Doing the job I do I often get asked what my favourite place in the world is. As you can imagine, when you have been to as many places as I have it’s a difficult one to answer. Actually, what makes it your favourite place – is it the location itself, is it the culture, the people you travel with or the people you visit along the way when you’re there. For me, it is all of those things!
Whether Nepal is my favourite or not, I don’t know but it is definitely up there at the top of my list. And I know for a fact that a large part of my love for Nepal is the people I know there and meet there.
I’ve been fortunate to visit the country many times and do some of the little walking tours. Not major treks (although that is definitely on my list of things I still want to do!) but I have been to some of the lodges / tea houses where the trekkers hike to and overnight at. I’ve stayed in some of the smaller lodges and woken up with the sunrise over the Annapurnas and that in itself is pure magic. These days on my more sedentary tours, I like to take groups to watch the sun come up over Fishtail Mountain near Pokhara in a place called Sarangkot.
It is one of the more accessible hikes you can do from Pokhara and what I like to do is set off at 4am. When I suggest that to my groups, they look at me in horror but there is nothing more amazing than arriving in the dark (with only the local dogs for company!) and watching as the light slowly fills the valley beneath and then even more slowly light up the Annapurna Range of mountains and then at the last moment the light comes on the top of Fishtail Mountain. When you arrive in complete darkness, you have no idea of the wonder that will open before you once the light comes….. And not one person has ever come back and said the 4am wake up call wasn’t worth it and more often than not, it is the highlight of their entire trip in Nepal. That for me is worth the early morning in itself – being able to share this magnificent view with my group.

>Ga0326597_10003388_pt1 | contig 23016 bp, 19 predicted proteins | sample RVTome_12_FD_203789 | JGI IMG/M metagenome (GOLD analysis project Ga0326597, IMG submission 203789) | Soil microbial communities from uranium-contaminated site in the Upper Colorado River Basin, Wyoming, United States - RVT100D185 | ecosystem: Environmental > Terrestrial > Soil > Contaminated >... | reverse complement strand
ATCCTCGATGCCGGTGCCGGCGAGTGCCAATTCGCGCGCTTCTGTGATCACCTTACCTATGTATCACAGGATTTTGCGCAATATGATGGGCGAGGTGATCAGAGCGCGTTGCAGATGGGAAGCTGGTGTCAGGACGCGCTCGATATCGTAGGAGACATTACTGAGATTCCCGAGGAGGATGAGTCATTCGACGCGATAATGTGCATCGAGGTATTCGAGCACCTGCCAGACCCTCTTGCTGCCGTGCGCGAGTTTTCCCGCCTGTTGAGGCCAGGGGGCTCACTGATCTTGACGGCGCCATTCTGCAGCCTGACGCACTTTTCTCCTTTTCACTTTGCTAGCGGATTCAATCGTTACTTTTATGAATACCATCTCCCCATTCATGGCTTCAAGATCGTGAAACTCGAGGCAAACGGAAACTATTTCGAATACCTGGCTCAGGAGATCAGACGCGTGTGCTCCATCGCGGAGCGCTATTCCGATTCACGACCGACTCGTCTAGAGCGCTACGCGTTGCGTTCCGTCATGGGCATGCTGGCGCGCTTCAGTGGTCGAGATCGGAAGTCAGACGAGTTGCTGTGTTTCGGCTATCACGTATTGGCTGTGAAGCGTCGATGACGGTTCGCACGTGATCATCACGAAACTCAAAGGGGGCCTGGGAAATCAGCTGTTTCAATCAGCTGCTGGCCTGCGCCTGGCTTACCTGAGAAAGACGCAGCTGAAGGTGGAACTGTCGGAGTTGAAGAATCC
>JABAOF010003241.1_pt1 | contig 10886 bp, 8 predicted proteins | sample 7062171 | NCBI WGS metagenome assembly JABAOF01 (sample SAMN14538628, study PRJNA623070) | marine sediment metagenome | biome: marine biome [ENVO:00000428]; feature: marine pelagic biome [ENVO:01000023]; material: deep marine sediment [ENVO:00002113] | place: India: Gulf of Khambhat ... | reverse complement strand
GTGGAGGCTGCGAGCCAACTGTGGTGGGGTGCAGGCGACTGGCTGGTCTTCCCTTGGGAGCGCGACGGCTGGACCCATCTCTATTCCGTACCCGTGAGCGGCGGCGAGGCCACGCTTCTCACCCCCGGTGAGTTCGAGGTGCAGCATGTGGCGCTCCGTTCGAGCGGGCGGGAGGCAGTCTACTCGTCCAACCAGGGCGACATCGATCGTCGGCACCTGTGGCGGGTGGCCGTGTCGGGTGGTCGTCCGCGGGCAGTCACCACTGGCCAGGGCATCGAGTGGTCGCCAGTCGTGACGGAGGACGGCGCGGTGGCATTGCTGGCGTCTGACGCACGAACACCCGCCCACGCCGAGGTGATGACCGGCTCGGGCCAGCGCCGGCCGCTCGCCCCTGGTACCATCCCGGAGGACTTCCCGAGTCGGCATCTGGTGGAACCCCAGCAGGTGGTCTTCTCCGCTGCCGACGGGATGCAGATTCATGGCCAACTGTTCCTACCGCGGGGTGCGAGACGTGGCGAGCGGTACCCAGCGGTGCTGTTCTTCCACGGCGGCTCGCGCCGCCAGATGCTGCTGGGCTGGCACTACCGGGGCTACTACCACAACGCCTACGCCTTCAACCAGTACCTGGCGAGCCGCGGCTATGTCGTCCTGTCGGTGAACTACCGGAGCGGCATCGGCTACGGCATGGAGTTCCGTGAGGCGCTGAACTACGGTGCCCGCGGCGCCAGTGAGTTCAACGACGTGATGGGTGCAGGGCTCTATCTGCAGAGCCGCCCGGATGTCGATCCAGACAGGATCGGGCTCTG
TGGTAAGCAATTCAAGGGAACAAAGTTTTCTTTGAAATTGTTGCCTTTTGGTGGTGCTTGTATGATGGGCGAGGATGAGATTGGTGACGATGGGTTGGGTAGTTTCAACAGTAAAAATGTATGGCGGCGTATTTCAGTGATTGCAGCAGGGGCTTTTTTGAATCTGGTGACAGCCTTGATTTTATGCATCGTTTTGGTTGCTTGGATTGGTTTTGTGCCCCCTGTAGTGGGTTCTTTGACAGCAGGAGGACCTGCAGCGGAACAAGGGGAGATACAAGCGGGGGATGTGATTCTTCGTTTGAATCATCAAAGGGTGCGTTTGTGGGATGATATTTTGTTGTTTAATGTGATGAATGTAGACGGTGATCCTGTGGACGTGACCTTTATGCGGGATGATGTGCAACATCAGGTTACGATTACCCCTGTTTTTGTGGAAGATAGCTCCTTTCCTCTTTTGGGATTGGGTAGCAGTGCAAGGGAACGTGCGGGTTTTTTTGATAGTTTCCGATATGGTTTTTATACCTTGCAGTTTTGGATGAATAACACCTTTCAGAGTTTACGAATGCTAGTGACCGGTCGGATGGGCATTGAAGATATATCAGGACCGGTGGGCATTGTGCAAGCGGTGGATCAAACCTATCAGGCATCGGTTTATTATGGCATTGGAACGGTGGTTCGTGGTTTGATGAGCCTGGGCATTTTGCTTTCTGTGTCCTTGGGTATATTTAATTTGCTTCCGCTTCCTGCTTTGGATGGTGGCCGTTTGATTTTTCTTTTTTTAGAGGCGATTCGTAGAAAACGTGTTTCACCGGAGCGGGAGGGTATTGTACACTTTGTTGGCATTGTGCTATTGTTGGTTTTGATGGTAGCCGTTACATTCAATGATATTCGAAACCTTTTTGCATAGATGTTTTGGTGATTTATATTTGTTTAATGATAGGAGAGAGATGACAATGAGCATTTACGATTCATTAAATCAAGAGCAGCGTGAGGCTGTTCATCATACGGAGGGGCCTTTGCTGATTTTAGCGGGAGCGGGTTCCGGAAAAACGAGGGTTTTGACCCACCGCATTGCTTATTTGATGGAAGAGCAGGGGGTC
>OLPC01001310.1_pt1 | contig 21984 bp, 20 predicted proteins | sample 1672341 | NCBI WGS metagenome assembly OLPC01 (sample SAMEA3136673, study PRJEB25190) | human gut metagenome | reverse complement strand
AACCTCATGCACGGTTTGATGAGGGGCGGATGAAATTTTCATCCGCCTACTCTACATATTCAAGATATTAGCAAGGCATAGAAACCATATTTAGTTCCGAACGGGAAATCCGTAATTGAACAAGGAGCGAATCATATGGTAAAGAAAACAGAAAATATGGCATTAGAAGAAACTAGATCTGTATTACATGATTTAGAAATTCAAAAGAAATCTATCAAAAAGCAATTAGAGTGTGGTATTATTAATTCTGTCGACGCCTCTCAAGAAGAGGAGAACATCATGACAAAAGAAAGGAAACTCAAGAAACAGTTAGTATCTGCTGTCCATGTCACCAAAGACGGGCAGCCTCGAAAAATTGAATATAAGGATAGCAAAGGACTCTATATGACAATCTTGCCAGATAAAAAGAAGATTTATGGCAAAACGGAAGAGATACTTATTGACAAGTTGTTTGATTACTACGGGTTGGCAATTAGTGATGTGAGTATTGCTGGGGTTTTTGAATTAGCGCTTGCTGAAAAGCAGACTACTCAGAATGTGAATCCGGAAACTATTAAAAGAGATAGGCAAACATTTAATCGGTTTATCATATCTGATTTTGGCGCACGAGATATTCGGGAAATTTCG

Going back to what is it that makes Nepal special….. The people of Nepal are warm, friendly and more than hospitable. I have made great friends out there over the years and despite the recent earthquake, Nepal is very much open for business. A few scars are still visible in the towns and more visible in the countryside. Kathmandu has lost a few of its stupors and Durbar Square is propped up from behind but if you have not been to Nepal prior to the earthquake, the scars would not be instantly visible.
It is a country of vibrancy and friendliness and mountain ranges that are simply breathtaking and I for one can’t wait to return again soon.